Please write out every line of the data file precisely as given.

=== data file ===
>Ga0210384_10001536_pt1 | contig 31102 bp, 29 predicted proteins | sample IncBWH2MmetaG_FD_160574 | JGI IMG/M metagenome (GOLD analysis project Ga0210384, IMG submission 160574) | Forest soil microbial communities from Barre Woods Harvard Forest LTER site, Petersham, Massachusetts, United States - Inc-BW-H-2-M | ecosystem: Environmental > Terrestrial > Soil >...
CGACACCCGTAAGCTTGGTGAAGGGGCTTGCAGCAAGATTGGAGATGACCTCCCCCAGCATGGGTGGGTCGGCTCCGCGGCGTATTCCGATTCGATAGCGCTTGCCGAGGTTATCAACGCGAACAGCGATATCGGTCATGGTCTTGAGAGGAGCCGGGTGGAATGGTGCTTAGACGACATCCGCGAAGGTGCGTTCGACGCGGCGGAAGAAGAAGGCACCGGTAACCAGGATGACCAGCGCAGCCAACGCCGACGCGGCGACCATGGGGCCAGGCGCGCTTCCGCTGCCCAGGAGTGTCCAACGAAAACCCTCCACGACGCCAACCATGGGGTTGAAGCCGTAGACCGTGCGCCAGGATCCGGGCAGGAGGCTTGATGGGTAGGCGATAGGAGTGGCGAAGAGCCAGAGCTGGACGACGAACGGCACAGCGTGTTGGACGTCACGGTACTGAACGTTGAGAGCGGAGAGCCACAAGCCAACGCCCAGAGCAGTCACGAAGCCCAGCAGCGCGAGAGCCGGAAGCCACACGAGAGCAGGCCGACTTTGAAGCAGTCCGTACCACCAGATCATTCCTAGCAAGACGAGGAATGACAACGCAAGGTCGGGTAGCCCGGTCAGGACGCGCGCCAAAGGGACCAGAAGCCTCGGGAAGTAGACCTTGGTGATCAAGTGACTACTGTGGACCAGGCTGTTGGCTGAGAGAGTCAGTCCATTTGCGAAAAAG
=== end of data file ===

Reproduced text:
>Ga0210384_10001536_pt1 | contig 31102 bp, 29 predicted proteins | sample IncBWH2MmetaG_FD_160574 | JGI IMG/M metagenome (GOLD analysis project Ga0210384, IMG submission 160574) | Forest soil microbial communities from Barre Woods Harvard Forest LTER site, Petersham, Massachusetts, United States - Inc-BW-H-2-M | ecosystem: Environmental > Terrestrial > Soil >...
CGACACCCGTAAGCTTGGTGAAGGGGCTTGCAGCAAGATTGGAGATGACCTCCCCCAGCATGGGTGGGTCGGCTCCGCGGCGTATTCCGATTCGATAGCGCTTGCCGAGGTTATCAACGCGAACAGCGATATCGGTCATGGTCTTGAGAGGAGCCGGGTGGAATGGTGCTTAGACGACATCCGCGAAGGTGCGTTCGACGCGGCGGAAGAAGAAGGCACCGGTAACCAGGATGACCAGCGCAGCCAACGCCGACGCGGCGACCATGGGGCCAGGCGCGCTTCCGCTGCCCAGGAGTGTCCAACGAAAACCCTCCACGACGCCAACCATGGGGTTGAAGCCGTAGACCGTGCGCCAGGATCCGGGCAGGAGGCTTGATGGGTAGGCGATAGGAGTGGCGAAGAGCCAGAGCTGGACGACGAACGGCACAGCGTGTTGGACGTCACGGTACTGAACGTTGAGAGCGGAGAGCCACAAGCCAACGCCCAGAGCAGTCACGAAGCCCAGCAGCGCGAGAGCCGGAAGCCACACGAGAGCAGGCCGACTTTGAAGCAGTCCGTACCACCAGATCATTCCTAGCAAGACGAGGAATGACAACGCAAGGTCGGGTAGCCCGGTCAGGACGCGCGCCAAAGGGACCAGAAGCCTCGGGAAGTAGACCTTGGTGATCAAGTGACTACTGTGGACCAGGCTGTTGGCTGAGAGAGTCAGTCCATTTGCGAAAAAG